Sunday, November 18, 2007

Self Esteem As A Substitute For Education.

In response to Tory proposals to test children's reading ability at the age of 6, Chris Davis of the National Primary Headteachers' Association claims:
"One of the worst things you can do with a very young child is give them the impression that they can't do something,"
I'd have thought that not teaching them to read is worse that giving them the impression that they can't read.

As far as I can see there are two possibilities as to why he says this both of which are pretty bad. The first option is that he is acting like a typical union baron who puts the interests of his members ahead of the children that they are responsible for and is cynically invoking the welfare of the children to protect his colleagues from scrutiny.

The other possibility is that he genuinely believes in the cult of self esteem. This basically means that it doesn't matter if school pupils are illiterate and innumerate as long as they feel good about it. As Squander 2 points out this results in the education system churning out legions of ignoramuses who are nevertheless utterly convinced that they are always right.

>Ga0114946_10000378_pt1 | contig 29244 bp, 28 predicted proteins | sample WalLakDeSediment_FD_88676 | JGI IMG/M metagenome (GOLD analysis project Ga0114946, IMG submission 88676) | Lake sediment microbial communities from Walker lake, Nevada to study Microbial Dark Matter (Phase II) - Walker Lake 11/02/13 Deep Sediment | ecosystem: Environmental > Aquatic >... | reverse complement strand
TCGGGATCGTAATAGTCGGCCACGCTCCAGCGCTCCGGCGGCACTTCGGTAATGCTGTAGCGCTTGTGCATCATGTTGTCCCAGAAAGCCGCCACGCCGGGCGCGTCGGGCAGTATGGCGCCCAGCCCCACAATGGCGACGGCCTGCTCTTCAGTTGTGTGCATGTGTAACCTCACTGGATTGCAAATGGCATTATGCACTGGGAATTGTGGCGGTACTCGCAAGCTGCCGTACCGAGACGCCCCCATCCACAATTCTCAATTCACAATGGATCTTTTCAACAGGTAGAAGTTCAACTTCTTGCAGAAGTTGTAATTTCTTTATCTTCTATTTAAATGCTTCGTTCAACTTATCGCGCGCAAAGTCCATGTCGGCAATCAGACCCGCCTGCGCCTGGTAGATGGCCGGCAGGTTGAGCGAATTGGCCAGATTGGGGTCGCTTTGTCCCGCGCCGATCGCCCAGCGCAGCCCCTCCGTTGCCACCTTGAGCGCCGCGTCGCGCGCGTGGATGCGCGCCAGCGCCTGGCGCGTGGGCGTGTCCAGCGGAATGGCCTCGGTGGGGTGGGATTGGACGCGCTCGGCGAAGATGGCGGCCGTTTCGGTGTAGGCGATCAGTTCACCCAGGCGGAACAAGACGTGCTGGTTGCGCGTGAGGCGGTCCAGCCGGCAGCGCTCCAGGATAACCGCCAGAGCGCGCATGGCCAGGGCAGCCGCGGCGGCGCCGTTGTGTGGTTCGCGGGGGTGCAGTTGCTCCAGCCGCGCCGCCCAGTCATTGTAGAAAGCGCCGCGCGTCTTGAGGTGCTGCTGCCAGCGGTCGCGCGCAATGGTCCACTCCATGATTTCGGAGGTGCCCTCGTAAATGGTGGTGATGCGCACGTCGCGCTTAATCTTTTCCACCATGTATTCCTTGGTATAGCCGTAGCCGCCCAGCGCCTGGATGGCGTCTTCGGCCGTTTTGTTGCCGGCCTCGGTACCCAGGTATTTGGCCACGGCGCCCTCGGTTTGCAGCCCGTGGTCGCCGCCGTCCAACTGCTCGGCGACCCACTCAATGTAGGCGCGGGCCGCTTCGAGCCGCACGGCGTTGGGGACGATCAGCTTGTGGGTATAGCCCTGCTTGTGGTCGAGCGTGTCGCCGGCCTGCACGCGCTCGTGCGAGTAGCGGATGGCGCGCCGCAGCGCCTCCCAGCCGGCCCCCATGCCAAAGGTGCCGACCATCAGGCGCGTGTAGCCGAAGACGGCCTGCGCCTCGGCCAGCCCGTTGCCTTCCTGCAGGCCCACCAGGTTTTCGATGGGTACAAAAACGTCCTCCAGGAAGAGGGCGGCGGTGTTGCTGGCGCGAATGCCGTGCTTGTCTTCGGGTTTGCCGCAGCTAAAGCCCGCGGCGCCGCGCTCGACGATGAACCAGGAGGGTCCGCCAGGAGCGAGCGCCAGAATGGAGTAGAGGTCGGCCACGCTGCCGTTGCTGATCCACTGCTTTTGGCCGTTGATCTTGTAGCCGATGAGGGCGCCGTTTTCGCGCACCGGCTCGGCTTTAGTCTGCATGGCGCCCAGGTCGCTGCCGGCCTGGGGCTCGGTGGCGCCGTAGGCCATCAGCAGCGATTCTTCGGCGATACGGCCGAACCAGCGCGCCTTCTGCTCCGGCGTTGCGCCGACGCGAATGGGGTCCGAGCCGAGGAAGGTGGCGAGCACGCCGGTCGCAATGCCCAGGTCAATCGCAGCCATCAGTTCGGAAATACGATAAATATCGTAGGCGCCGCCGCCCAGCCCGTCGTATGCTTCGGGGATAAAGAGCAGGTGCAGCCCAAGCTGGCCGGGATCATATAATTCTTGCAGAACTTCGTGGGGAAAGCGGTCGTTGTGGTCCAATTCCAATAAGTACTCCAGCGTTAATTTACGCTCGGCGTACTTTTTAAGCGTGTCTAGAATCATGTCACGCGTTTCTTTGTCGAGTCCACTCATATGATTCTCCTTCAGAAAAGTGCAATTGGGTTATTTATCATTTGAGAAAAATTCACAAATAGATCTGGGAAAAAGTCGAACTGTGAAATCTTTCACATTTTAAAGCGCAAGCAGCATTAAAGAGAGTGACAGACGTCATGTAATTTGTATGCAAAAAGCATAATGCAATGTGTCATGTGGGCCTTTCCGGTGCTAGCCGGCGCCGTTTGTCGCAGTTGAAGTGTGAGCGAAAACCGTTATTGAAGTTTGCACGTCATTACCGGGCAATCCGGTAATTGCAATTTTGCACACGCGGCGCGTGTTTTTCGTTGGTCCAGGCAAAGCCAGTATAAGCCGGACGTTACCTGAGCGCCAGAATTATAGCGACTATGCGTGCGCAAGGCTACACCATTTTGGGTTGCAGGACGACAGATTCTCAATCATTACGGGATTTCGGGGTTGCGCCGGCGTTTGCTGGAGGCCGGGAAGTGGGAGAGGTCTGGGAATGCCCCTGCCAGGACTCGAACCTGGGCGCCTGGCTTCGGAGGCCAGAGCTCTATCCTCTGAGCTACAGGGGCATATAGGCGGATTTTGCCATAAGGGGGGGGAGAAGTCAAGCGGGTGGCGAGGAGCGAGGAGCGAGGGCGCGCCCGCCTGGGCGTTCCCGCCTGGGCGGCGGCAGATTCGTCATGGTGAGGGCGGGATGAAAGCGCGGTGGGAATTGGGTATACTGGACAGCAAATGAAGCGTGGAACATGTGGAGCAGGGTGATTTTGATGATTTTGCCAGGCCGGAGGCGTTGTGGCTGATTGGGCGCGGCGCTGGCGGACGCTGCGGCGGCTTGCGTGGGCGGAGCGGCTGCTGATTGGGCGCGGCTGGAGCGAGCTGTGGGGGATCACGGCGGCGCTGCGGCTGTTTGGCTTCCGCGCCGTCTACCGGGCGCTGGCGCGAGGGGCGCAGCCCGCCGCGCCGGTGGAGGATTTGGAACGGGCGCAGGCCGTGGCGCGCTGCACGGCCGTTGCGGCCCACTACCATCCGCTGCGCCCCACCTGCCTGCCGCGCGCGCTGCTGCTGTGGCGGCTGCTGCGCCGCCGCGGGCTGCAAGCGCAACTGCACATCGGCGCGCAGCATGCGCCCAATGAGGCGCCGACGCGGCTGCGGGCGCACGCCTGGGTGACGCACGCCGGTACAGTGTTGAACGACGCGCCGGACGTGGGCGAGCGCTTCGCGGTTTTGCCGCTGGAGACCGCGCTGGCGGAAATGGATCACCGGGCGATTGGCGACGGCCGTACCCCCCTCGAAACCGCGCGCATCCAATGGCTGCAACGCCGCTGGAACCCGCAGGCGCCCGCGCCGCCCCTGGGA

It isn't even as though there is reams of evidence showing that making children believe that they are good at something makes them so. If anything convincing them that they already understand a subject is likely to breed complacency as a quote I first cited back in May 2006 demonstrates:
an international study of 13 year olds found that Koreans ranked first in mathematics and Americans last. When asked if they thought that they were "good at mathematics," only 32% of Korean youngsters said "yes"- compared to 68% of American 13 year olds.
As I have said before self esteem is not a good thing unless it is deserved.

2 comments:

JuliaM said...

"The other possibility is that he genuinely believes in the cult of self esteem."

Just try to find someone in the education mafia who doesn't believe in that...

Blognor Regis said...

I've long thought the hysterical reactions induced by Simon Cowell were the result of kids never having being told that they were crap before.